Metal Gear Solid: Squarepusher brings his box of tricks to Coachella

The electronica mainstay talks about downsizing, creating his own equipment and the upsides of LED helmets before his headline slot at the California festival

En route to this weekend’s Coachella festival in California, Tom Jenkinson’s load was lighter than usual. The British electronic artist, aka Squarepusher, is marking the culmination of a 15-year-long extended tinkering with the bowels of his laptop setup. His stage show doesn’t feature a mountain of gear this time around, as Jenkinson has now completed the long process of downsizing his equipment setup to a virtual alternative inside his laptop.

“It’s principally running inside the computer,” Jenkinson says of the new software. “It’s a very complex, quite messy, homemade Heath Robinson affair, so what’s happening is scarily complicated, but in terms of the hardware I’m taking out, it’s all in one box. It’s quite labyrinthine inside.”

All that tinkering was working toward his new album, Damogen Furies. Sonically, it combines elements from contrasting compartments of his career, hard crunches co-existing with synth-orchestral lushness, setting up a powerful tension. Smoothness and hardness share space, as untamed emissions scamper chaotically across more linear constructions. Dirty, distorted drama jackknifes into retro near-cheese. Clipped jets of sleaze are arrested, delaying the climaxes before bounding off once more, like jazz fusion gone awry. It’s all been created using the new micro processing setup, with Jenkinson still reluctant to get his bass guitar out of its case. It’s a continuation of his last album, Ufaubulum, which featured no live instruments, and his last EP, which was written by Jenkinson but performed by a band of robots. Despite that experimentation, his music has been lumped in with some in the EDM movement, partly, it seems, for his out-there aesthetic and the fact he wore an LED mask than was faintly reminiscent of EDM killjoy Deadmau5.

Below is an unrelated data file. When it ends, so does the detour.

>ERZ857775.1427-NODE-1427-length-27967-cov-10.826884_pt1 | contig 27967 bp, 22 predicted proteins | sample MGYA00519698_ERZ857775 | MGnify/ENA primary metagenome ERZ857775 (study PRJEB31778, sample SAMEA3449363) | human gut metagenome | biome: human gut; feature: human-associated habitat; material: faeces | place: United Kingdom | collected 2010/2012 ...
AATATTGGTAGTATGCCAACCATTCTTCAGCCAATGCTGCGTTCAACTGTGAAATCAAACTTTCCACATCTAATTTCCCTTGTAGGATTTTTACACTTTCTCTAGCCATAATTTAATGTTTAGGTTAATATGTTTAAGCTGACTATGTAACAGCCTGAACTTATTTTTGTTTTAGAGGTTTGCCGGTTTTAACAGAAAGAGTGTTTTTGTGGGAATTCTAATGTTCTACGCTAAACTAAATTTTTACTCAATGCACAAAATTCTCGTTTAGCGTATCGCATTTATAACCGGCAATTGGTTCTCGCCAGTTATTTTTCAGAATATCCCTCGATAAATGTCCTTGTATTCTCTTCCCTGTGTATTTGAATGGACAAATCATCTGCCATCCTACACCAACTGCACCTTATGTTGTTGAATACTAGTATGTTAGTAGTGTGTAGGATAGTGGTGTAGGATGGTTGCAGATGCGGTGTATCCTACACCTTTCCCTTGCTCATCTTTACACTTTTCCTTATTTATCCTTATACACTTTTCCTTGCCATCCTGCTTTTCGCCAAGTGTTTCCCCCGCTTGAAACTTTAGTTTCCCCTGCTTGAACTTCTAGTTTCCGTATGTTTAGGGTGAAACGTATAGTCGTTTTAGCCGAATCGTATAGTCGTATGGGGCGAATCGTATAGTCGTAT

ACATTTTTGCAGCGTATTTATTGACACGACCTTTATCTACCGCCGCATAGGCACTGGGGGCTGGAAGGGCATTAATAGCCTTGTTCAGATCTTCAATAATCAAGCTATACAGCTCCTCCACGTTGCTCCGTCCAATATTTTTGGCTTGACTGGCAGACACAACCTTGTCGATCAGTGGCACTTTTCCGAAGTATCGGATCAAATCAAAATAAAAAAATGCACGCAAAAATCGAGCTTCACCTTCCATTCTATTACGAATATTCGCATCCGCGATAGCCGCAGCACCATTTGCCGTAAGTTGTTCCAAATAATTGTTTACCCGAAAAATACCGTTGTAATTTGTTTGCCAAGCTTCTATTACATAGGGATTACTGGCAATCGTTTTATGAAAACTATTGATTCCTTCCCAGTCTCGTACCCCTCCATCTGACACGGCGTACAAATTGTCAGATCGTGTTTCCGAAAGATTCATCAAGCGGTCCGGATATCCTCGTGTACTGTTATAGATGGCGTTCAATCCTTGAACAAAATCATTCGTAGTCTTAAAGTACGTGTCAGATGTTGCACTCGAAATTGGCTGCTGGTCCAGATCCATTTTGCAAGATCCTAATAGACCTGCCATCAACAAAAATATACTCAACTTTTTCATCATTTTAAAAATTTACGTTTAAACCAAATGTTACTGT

Yet, despite that, Jenkinson still feels he needs to introduce himself to festival crowds. “For Coachella I assume that I’m going to be playing to lots of people who are either unfamiliar with my work, or have only got a very basic grasp of it,” Jenkinson says.

“I’ll be looking to make the sets composed of material that’s to the point, and I’ll leave out bits that require more focused attention.”

Jenkinson has been wrestling with the problems of adapting, simplifying, and reducing the number of instruments that it’s feasible to take out on the road. Matters were getting out of hand in recent years. “The last album was using a 96-channel mixing console, and old synths that simply wouldn’t withstand being moved around the world. There’s no way you can put that on the road, unless you’re Prince, and have that kind of budget available. You have to adapt in a way that you feel retains integrity to the material.”

For the current wave of dates, which also includes an appearance at the UK’s Cheltenham Jazz Festival in early May, Squarepusher is traveling with the same setup he used to record the new album, thereby making no compromises in the live realisation of its contents. “The challenge, for me, in taking something from the recording studio to the stage, has always been how to retain flexibility, but also retain enough of the sonic character of what was happening in the studio, so that it’s a reasonable representation.”

King Push: Tom Jenkinson
King Push: Tom Jenkinson. Photograph: Sarah Lee/The Guardian

During the last 15 years, parts of previous albums have been created using earlier versions of this self-crafted software. “It enables me to remix and rewrite the pieces as the tour progresses. If you come to one of the later dates, I very much hope you’d hear something quite different.”

Jenkinson expects a concentration on his uptempo, manic and aggressive aspects.